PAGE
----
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Traders unite to give man ‘decent’ burial

William 'Jimmy' Davey ANL-160426-101245001
William 'Jimmy' Davey ANL-160426-101245001

Shop owners and market traders have launched an appeal to raise money for the funeral of a bachelor described as a ‘real Sudbury character’.

William “Jimmy” Davey, from Windsor Place, Great Cornard, died at home on April 7 after a short illness. He was 74.

Still employed as a factory cleaner and gardener at Gainsborough Silk Weaving Company in Alexandra Road, Mr Davey had worked there for 23 years.

Fred Charman and Andrew Poll, joint owners of The Kiosk newsagents on the corner of the Borehamgate Precinct. who knew Mr Davey well, have launched an appeal to pay for his funeral.

Mr Poll said: “As there are no next of kin, he might have what’s called a pauper’s funeral - and we don’t think that’s right.

“That’s why we thought we’d start an appeal to give him a good send off. We feel it’s only right.”

Mr Charman added: “It’s so sad. He was a real character around Sudbury. We’d like him to have a decent burial.”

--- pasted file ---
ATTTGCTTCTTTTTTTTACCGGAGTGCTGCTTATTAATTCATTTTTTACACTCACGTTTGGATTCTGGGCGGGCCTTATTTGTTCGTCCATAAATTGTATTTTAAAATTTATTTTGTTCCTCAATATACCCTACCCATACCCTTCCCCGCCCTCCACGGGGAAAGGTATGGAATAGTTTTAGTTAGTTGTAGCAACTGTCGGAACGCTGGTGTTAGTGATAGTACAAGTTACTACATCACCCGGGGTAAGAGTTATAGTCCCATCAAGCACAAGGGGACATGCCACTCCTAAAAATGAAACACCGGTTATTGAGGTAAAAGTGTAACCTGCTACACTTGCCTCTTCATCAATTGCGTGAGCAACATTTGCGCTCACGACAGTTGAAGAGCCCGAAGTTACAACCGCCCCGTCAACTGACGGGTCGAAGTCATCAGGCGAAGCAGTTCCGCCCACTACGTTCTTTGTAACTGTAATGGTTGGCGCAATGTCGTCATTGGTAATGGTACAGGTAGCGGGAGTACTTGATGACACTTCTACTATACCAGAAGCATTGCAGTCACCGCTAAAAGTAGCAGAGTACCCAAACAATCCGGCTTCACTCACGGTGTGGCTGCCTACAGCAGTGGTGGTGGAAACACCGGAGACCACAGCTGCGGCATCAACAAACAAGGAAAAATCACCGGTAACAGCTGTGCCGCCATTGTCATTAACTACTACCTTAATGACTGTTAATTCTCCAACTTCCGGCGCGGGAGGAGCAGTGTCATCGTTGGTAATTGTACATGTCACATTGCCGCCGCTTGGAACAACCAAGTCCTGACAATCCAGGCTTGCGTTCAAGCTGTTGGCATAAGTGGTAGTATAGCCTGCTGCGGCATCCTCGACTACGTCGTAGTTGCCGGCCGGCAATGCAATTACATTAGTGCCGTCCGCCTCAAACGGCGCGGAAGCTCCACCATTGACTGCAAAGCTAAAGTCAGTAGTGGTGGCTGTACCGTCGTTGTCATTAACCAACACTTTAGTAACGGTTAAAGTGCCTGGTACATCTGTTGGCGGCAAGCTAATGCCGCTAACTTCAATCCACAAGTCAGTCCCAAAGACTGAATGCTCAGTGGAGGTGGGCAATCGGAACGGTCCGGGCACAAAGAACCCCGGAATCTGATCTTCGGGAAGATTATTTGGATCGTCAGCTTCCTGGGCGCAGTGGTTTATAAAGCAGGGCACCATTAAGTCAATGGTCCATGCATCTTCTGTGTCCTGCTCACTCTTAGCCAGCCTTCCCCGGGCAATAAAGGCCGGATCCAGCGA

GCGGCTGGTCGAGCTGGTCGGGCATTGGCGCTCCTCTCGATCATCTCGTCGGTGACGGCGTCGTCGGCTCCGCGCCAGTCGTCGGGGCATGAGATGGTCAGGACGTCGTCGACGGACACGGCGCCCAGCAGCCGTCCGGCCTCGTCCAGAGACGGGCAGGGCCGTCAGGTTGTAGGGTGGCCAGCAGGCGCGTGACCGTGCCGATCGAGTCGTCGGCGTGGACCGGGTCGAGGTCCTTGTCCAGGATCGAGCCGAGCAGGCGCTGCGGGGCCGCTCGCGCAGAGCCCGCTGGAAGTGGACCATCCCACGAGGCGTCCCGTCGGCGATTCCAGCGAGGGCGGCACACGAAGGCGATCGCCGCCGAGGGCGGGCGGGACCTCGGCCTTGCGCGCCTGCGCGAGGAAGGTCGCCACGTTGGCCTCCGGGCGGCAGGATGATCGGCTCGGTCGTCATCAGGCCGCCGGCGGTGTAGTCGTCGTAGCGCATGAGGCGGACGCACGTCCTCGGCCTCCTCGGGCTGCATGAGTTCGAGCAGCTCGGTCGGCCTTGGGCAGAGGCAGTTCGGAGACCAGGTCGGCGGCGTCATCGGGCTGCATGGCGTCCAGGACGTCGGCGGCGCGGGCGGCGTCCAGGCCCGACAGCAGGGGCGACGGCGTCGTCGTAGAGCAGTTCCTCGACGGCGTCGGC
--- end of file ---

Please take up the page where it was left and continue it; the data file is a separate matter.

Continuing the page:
Mr Davey was known to market traders and often turned up in the early hours of the morning on market days to help traders set up their stalls.

He also often turned up at The Kiosk in the early hours to help out, said Mr Poll

“He was always helping people but he never asked for anything. The market traders used to give him a piece of fish or some cheese in return for helping them,” said Mr Poll.

“He was known as the midnight hawker because he was always looking around the streets for discarded items. He’d ride a bike down to town. He was deaf in both ears and had hearing aids. He was quite a private person, because of his deafness I think,” added Mr Poll.

The men are trying to find out what will happen with his funeral, as Mr Davey is registered as having no next of kin.

They are having to contact Babergh District Council, as local councils have a duty under public health law to dispose of bodies where no-one takes responsibility.

They are called public health funerals, but were known as pauper funerals in the past. In these cases, people were cremated or buried in communal graves.

A spokeswoman for Gainsborough Silk Weaving Company, Diane Sargeant, said staff were very shocked to hear of Mr Davey’s death.

She said: “He turned up every day without fail. There was only one Jimmy. He was a real character.

“He used to play tricks on people, and they used to play tricks on him.

“He was one of those people who you know you are going to really miss when he’s not here.”

Anyone who would like to contribute can call 01787 319498.

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